In international news, fishing restrictions have been implemented in South Australia after the deadly abalone viral ganglioneuritis disease was detected near Port MacDonnell. The virus impacts the molluscs’ nervous system and kills 90% of diseased abalone, and whilst the disease has not been detected in other marine species it has the potential to spread. British packaging company Mondi have said their customers are reluctant to change to sustainable packaging due to cost considerations. There has been a push for consumers to shift away from traditional plastic packaging to a more sustainable product. However, as a result of the turbulent operating environment, progress to move to a more sustainable alternative has been slow, mostly due to the high cost. In 2022, 82% of Mondi’s revenue came from their reusable, recyclable or compostable packaging and paper products. A part of the United Kingdom’s Brexit agreement includes a new food labelling system. All meat and dairy products made in the United Kingdom will have a  “Not for the EU” label to stop these products from being sold in The Republic of Ireland and other countries within the European Union. A new poll by Survation, on behalf of anti-Brexit campaign group Best for Britain has revealed this labelling system has caused confusion as almost one in five Britons are less likely to buy food labelled this way. Consumers are confused as the product still meets the food standards of the EU. The poll also suggested this confusion is contributing to the decrease in consumer confidence around the country which is expected to cause a financial strain on British farmers and retailers.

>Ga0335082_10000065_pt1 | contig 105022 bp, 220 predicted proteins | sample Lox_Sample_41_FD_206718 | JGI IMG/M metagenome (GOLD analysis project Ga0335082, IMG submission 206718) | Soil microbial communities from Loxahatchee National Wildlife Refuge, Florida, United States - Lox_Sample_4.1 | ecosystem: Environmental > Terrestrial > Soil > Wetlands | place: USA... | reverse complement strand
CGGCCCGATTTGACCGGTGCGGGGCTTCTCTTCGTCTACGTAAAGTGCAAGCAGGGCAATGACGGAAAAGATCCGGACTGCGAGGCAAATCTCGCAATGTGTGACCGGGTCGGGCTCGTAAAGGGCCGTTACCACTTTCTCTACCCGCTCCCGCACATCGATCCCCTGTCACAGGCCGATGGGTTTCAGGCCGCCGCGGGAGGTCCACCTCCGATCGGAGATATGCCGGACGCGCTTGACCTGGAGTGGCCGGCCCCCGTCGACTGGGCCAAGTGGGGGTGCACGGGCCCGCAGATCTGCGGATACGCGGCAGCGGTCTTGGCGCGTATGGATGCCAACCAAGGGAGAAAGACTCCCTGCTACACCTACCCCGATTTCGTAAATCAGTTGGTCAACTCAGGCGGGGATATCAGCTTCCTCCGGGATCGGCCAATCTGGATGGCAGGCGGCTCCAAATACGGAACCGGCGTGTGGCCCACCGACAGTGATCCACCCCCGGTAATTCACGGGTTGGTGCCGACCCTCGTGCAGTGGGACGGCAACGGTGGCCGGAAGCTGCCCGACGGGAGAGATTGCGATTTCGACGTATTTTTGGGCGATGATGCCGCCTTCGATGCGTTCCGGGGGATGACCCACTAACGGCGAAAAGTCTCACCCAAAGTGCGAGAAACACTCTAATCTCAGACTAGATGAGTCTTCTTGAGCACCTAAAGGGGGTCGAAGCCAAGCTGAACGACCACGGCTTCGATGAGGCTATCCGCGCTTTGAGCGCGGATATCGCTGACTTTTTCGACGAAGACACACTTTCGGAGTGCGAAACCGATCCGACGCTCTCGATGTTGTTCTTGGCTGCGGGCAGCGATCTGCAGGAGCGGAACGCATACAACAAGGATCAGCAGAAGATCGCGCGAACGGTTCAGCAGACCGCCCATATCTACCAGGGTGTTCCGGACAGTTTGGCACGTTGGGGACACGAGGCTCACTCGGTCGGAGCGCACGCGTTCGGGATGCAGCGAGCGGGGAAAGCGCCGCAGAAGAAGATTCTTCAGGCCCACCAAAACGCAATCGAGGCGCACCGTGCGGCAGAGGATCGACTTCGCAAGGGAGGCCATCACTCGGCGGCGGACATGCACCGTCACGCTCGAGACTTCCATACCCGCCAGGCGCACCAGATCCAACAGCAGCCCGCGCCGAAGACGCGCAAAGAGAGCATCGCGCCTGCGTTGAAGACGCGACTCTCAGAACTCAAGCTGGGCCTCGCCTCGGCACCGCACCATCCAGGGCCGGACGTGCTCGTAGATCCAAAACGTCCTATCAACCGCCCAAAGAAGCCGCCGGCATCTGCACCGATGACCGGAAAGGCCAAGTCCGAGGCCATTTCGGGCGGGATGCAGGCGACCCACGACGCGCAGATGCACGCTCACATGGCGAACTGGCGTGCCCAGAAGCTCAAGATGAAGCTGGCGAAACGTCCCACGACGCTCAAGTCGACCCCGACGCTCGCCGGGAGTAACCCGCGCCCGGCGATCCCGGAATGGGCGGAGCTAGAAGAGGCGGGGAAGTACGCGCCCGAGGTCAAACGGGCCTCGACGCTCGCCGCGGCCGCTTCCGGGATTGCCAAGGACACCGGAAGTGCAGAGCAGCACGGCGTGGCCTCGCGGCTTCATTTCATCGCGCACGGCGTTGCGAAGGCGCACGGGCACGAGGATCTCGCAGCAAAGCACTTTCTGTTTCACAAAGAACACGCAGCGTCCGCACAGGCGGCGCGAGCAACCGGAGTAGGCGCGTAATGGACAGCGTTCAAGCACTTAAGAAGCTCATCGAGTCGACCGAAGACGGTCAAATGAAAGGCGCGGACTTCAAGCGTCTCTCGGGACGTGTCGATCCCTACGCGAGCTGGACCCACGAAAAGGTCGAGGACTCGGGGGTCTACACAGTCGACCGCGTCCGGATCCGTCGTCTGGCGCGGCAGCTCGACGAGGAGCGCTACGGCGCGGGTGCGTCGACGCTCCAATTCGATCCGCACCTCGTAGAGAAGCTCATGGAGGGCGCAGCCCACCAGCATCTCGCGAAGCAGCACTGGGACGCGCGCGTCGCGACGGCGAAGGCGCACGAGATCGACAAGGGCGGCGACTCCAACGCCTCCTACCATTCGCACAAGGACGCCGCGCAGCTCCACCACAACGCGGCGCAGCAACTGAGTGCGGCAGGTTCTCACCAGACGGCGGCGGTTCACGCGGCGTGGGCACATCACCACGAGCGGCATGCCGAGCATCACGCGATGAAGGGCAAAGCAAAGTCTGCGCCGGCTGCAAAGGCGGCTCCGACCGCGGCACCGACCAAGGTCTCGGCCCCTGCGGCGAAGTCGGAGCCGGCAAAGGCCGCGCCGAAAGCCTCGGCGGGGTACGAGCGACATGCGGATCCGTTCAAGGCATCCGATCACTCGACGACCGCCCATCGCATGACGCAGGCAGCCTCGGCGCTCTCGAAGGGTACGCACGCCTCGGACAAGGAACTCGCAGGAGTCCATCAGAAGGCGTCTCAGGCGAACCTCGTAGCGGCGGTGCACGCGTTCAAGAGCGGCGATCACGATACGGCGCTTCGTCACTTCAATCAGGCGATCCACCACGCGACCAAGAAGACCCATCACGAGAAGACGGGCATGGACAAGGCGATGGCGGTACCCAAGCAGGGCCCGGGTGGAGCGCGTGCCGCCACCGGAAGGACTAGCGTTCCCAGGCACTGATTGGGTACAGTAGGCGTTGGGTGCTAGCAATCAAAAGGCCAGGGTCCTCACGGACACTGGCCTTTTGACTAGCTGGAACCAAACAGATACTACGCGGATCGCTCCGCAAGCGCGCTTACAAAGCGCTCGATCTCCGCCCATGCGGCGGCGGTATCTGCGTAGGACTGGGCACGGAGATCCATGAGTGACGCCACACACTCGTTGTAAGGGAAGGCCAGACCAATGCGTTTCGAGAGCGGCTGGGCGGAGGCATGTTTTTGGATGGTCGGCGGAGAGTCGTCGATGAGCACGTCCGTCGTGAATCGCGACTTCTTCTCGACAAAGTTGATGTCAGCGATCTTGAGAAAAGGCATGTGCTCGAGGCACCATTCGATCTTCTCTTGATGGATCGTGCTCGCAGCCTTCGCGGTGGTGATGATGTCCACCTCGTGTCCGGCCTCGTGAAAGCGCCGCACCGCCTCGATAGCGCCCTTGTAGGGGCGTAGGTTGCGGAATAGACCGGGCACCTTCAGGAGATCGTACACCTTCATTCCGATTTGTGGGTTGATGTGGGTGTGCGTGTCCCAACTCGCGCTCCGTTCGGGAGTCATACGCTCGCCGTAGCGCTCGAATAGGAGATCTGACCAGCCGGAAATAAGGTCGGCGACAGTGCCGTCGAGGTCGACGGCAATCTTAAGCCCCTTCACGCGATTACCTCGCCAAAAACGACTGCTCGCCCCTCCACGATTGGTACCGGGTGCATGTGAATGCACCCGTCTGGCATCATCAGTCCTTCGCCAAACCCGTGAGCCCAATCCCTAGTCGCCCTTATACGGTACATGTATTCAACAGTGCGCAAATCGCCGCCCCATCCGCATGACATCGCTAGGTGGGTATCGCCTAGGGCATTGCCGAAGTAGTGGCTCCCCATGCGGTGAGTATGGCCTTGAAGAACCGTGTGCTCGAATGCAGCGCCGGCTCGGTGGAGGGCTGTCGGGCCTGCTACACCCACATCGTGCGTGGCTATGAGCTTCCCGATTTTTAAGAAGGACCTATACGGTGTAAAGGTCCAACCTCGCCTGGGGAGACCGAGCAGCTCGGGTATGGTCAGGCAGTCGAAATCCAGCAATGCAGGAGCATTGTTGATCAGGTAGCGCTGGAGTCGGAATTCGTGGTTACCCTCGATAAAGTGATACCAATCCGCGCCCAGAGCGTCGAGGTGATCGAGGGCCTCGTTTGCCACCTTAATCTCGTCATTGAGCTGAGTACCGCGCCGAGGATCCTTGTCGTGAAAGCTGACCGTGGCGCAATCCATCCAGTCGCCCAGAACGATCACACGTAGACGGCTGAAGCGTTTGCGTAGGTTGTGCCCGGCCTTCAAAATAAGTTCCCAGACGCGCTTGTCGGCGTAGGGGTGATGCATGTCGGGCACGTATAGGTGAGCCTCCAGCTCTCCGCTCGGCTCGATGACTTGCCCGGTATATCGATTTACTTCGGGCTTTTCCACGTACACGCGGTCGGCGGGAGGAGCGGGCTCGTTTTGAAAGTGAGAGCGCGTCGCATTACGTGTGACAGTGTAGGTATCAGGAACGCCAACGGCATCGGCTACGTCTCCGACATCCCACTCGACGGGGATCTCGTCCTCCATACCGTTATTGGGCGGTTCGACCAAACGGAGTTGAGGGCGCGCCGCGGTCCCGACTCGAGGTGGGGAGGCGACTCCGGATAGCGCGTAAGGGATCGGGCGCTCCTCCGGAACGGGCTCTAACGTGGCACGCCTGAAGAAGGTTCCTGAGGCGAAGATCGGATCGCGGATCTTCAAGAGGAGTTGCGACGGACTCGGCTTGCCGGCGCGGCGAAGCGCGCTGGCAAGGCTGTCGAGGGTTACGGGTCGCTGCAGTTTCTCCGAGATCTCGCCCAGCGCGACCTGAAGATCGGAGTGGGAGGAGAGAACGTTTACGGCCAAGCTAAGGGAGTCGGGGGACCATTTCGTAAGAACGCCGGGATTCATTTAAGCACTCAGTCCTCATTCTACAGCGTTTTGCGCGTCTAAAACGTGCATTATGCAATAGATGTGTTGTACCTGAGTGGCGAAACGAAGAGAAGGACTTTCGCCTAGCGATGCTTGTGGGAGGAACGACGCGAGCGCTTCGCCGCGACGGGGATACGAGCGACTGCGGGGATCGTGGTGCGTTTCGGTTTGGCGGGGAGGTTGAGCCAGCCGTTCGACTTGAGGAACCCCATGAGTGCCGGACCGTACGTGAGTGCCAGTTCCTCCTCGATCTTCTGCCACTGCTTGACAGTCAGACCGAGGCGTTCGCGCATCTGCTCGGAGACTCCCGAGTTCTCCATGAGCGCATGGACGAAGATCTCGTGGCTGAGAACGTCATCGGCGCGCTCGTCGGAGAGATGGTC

Someone writing in a notebook outdoors


Share your views on Training and Assessment in the New Zealand Food and Fibre Sector

KPMG is pleased to be assisting The Food and Fibre Centre of Vocational Excellence (FFCoVE), Muka Tangata and Te Pūkenga on a project to review and provide recommendations on the delivery and assessment practices in vocational educational training across the New Zealand food and fibre sector.